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We’ve known for the longest time that Apple was planning something with mobile advertisements, particularly after they purchased mobile ad firm Quattro Wireless for $275 million, but the company has been mum on specifics. As the company behind the phone that built the mobile ad market, I would imagine that it has something juicy planned — especially since the launch of the iPad would bring the mobile ad market to a device that’s not exactly mobile.
Thanks to a recent App Store Tip on implementing location services, we’re beginning to have some idea of what they’re up to. Apple stresses that developers use of location-based information should be beneficial to users, and goes on to say:
If your app uses location-based information primarily to enable mobile advertisers to deliver targeted ads based on a user’s location, your app will be returned to you by the App Store Review Team for modification before it can be posted to the App Store.
While it may seem like Apple is doing this to keep developers from spamming users with location ads, the truth may be more insidious. Gizmodo points to a tweet by iPhone and Mac developer Craig Hockenberry, who says, “Looks like Apple is going to keep location-based advertising to themselves.”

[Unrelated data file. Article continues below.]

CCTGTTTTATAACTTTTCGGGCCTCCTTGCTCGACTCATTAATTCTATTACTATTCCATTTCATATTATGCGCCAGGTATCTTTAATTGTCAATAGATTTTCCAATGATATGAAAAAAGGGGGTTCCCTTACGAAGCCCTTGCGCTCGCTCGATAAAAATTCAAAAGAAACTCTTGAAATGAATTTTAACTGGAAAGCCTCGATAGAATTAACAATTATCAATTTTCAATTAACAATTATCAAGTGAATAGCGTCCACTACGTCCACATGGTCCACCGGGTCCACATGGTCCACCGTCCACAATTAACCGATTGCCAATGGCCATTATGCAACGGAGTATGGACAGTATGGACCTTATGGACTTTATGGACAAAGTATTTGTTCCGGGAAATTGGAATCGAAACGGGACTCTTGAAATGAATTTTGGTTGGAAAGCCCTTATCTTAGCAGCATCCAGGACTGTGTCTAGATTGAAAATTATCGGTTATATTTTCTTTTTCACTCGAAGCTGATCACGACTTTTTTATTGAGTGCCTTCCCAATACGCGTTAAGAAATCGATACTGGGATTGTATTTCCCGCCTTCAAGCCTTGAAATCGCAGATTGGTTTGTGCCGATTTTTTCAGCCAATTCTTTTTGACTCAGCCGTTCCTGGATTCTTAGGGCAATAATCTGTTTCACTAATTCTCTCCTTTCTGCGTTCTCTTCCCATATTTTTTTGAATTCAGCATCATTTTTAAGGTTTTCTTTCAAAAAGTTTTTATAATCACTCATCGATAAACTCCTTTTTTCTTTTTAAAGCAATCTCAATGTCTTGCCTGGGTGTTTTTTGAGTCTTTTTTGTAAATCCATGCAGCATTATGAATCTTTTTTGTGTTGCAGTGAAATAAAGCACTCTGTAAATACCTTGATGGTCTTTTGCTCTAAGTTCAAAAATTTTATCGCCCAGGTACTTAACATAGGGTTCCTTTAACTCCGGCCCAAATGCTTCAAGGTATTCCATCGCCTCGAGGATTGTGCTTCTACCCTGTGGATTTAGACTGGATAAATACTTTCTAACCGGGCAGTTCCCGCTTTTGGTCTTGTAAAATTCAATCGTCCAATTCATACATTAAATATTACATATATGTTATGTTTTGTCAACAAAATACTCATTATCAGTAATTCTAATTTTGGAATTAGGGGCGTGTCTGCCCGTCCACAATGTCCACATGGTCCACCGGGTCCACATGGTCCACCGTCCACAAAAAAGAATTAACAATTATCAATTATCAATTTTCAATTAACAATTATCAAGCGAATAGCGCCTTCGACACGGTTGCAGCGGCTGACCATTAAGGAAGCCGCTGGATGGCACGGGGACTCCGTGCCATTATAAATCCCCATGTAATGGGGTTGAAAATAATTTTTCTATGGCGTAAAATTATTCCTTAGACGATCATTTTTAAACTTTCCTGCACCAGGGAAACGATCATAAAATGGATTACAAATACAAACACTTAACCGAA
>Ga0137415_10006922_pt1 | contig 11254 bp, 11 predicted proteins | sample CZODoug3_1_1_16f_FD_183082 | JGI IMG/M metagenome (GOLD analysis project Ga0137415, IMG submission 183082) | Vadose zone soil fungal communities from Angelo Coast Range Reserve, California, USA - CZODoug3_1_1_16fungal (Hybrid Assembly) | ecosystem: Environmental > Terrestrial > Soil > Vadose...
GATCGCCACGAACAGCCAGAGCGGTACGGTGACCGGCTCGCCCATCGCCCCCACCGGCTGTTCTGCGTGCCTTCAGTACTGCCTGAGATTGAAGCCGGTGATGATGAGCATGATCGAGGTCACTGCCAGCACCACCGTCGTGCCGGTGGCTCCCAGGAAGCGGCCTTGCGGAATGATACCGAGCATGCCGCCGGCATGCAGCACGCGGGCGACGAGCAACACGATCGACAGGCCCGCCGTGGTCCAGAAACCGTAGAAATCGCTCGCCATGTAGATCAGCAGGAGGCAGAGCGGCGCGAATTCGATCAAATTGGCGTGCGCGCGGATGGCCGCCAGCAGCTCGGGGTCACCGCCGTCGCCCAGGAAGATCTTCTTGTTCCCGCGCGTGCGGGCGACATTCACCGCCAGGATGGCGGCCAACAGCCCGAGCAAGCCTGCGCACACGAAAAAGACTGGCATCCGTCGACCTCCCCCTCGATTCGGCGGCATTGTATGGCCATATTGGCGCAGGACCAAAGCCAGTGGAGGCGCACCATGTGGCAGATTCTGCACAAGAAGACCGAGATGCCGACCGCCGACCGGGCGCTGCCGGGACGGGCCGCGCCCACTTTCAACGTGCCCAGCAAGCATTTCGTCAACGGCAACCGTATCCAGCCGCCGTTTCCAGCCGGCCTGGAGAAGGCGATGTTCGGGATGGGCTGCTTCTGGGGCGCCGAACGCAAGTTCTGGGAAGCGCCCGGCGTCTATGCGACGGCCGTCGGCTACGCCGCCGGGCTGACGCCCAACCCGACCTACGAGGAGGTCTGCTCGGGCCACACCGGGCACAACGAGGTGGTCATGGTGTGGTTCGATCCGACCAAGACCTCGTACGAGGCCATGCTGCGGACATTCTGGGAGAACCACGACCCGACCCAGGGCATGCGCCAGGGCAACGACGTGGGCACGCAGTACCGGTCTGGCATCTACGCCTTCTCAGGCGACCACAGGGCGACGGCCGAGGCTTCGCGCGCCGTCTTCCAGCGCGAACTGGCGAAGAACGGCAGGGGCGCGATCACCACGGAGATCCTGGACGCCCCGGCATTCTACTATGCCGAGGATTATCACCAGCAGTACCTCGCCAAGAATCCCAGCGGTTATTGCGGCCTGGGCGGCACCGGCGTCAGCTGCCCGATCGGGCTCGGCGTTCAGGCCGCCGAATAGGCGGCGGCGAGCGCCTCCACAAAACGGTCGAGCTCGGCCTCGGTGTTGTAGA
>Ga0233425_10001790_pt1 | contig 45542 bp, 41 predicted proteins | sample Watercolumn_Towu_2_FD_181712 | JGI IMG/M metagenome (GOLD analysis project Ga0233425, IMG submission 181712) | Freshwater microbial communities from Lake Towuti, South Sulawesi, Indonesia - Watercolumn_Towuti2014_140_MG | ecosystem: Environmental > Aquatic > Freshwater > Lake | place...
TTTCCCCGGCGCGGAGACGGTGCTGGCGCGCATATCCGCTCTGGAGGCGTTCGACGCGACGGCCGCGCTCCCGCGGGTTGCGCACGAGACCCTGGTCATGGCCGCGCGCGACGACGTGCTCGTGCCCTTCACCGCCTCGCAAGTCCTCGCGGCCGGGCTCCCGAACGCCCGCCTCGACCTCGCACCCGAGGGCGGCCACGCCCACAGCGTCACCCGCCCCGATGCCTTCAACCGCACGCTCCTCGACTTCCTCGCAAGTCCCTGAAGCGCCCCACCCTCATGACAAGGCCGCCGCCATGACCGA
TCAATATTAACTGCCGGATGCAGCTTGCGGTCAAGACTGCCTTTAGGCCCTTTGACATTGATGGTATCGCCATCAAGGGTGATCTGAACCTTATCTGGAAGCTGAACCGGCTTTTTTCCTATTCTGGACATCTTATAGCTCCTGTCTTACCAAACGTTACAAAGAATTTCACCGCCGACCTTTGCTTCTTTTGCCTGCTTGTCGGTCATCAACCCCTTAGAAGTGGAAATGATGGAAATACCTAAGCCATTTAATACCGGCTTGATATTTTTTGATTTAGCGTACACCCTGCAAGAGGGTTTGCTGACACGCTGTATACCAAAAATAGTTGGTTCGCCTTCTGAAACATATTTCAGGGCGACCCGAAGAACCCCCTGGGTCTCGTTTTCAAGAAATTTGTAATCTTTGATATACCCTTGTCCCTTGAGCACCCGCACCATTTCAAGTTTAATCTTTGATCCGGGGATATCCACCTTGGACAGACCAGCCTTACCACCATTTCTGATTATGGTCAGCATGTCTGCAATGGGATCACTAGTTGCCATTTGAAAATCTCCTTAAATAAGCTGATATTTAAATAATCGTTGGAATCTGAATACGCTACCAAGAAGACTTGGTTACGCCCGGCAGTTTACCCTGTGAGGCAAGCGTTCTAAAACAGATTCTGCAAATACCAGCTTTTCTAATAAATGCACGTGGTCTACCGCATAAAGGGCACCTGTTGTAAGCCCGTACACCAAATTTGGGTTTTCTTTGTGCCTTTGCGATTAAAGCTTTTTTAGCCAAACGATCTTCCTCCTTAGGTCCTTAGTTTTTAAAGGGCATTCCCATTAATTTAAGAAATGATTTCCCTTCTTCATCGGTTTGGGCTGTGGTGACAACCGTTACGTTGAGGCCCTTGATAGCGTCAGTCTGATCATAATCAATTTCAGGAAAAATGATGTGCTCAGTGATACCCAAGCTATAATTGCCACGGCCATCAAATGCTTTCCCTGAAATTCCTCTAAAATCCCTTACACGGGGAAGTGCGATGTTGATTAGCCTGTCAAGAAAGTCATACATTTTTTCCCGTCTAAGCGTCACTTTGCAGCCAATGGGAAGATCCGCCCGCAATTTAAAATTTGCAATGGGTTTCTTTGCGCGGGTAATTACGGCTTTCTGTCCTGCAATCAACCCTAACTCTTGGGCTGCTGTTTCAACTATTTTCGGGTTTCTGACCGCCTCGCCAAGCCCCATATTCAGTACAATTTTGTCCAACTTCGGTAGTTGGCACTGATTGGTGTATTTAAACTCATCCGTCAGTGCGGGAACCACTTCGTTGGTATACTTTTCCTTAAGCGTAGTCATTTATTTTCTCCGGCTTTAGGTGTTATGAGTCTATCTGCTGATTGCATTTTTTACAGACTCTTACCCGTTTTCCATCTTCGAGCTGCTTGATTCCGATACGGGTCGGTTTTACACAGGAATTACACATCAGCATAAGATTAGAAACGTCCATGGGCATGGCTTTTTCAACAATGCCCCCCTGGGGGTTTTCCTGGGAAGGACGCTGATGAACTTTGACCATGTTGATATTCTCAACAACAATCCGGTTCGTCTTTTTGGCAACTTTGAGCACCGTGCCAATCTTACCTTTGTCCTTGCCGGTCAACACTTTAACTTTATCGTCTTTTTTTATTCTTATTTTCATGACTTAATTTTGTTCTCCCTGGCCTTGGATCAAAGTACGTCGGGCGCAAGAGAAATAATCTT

The move wouldn’t be unlike Apple. It was the same line of thinking that led to Apple rejecting the Google Voice iPhone application, even though the company would like us to think it did so because it was worried about “duplicating core functionality” on the phone.
If it were to control location-based advertising on its platforms, Apple would have a stranglehold on one of the most appealing features of mobile ads. Consider how important contextual advertising has been to Google’s domination of the internet ad market. Location information is that extra layer of context that will make mobile ads more beneficial to users. It’s the difference between being recommended to various pizza restaurants in New York when reading a pizza-related news story, and being recommended to a great pizza joint a block away from where you’re standing.
Ultimately, Apple could tempt more developers to integrate their ad solution by holding key features like location hostage.
Given that Google recently purchased AdMob for $750 million— which Apple also eyed, and is the other major player in mobile advertising aside from Quattro — it’s clear that this market is set to explode in the coming years.
We don’t yet know how restrictive Apple will be about location-based ads, but considering the furor over the iPhone application review process, it’s not likely that they’ll continue to rule over it with an iron fist.
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